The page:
Webinar:

Strategies to optimize peptide drugs’ half-life

Sponsored by: Sovicell GmbH

Focused on:

  • Techniques
  • Efficiency
  • Binding
  • Measurements

Date: 2 December

1602

Time: 3PM London/10AM New York

Modulation of albumin binding can be most effective in attaining half-lives of weeks instead of hours

The therapeutic and diagnostic efficiency of engineered small proteins and peptides is hampered by short in vivo serum half-life. Thus, strategies to tailor their serum persistence are needed. Such strategies include specialized drug delivery systems, covalent binding to polymers, and non-covalent binding to human serum albumin.

Albumin binding is the most convenient and safest of those strategies. However, optimization of albumin binding has been hampered by technical challenges arising from chemical properties of the peptides. Frequently, they resist diffusion across dialysis or ultrafiltration membranes, so that standard devices cannot be used to measure albumin and plasma protein binding.

Without being able to measure albumin binding, it is difficult to optimize this attribute. Also, peptides frequently stick to plastic laboratory equipment unless special solubility enhancing buffer systems and plasma help to keep them in solution. In the past, these challenges limited the otherwise convenient and safe approach of optimizing peptide drugs’ albumin binding to extend their half-life.

In this webinar, we review the currently used approaches to manage the half-life of peptide drugs and present a new technique that facilitates accurate and straightforward albumin and plasma protein binding measurements of peptide drugs.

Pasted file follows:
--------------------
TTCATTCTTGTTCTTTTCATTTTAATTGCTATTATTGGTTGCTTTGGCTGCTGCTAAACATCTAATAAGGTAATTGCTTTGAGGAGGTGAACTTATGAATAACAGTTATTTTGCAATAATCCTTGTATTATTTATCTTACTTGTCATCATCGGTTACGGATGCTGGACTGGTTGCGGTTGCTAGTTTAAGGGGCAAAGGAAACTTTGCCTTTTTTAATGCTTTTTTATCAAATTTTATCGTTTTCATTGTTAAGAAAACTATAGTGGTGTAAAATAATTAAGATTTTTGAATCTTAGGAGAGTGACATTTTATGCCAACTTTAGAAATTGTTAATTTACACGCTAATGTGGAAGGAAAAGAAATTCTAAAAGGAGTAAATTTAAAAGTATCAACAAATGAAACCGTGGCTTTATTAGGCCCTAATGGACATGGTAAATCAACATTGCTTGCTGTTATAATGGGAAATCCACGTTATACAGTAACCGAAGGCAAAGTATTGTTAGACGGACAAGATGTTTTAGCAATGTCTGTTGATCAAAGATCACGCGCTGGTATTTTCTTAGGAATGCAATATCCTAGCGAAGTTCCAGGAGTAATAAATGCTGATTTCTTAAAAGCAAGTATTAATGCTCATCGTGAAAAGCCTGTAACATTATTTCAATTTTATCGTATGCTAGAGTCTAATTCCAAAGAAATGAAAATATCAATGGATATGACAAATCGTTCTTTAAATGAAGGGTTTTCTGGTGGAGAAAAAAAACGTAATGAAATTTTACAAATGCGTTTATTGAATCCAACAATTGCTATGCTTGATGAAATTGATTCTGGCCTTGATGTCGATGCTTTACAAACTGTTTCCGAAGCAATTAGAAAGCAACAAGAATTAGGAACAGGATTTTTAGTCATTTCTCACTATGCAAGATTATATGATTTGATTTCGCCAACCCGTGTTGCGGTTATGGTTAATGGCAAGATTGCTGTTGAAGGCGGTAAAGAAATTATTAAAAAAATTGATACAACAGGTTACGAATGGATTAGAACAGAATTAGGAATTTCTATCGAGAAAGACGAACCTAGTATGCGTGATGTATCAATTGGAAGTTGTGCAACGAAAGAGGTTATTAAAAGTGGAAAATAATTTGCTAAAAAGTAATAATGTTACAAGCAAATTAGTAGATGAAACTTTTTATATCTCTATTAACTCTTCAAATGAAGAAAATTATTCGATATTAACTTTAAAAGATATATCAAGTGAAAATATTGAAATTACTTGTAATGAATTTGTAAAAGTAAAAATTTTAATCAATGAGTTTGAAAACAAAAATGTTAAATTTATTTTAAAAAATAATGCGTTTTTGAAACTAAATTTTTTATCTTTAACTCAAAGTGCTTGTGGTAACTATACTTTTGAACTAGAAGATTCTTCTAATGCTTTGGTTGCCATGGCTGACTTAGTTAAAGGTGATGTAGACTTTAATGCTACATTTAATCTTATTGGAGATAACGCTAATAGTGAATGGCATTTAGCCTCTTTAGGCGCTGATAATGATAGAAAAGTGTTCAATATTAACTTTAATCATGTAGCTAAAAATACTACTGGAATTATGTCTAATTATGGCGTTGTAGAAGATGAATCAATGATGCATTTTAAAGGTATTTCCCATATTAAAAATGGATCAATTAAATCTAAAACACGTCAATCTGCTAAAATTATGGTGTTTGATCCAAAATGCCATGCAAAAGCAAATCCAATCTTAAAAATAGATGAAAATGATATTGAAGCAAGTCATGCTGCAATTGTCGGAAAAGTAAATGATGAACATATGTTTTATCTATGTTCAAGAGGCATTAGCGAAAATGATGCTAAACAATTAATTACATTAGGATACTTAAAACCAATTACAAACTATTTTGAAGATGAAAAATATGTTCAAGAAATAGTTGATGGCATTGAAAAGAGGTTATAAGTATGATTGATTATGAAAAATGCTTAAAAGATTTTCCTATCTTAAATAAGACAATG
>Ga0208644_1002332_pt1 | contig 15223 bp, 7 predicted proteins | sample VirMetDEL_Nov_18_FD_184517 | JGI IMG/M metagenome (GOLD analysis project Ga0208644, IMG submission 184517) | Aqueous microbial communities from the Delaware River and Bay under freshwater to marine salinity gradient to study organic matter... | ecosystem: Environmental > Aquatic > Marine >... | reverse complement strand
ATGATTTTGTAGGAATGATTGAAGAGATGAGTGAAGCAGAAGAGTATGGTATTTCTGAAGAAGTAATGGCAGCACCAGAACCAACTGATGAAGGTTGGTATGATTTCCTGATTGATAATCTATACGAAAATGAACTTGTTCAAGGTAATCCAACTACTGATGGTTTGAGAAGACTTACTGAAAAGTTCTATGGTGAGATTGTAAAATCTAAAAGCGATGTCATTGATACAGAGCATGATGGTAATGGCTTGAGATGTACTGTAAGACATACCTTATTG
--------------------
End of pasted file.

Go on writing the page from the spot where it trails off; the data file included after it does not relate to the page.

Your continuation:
Presented by

Dr. Hinnerk Boriss,

CEO

Hinnerk is CEO and owner of Sovicell GmbH. He’s been working in drug discovery for over 10 years and has over 25 years of experience science at the interface of math and biology and developed several clinical diagnostic tests and biochemical assays. His specialty is assay development through a combination of mathematical modeling of assay conditions and wet-lab validation. He received his education in biochemistry, theoretical physics and biostatistics from the University of Göttingen, Germany, the University of California Davis, the Max Planck Institute for Limnology and Stanford University.

Key Learning Objectives

  • Strategies to extend the half-life of peptide drugs
  • PH dependence of albumin binding and its consequence in RcRn Receptor recycling
  • Use of competitive binding models for measuring dissociation constants
  • Technical details and handling of a novel technique for measuring plasma and albumin binding of peptide drugs

Audience

  • Group Leaders
  • Lab Heads
  • Scientist
  • Technology Managers
  • Innovation Manager
  • Head of Preclinical R&D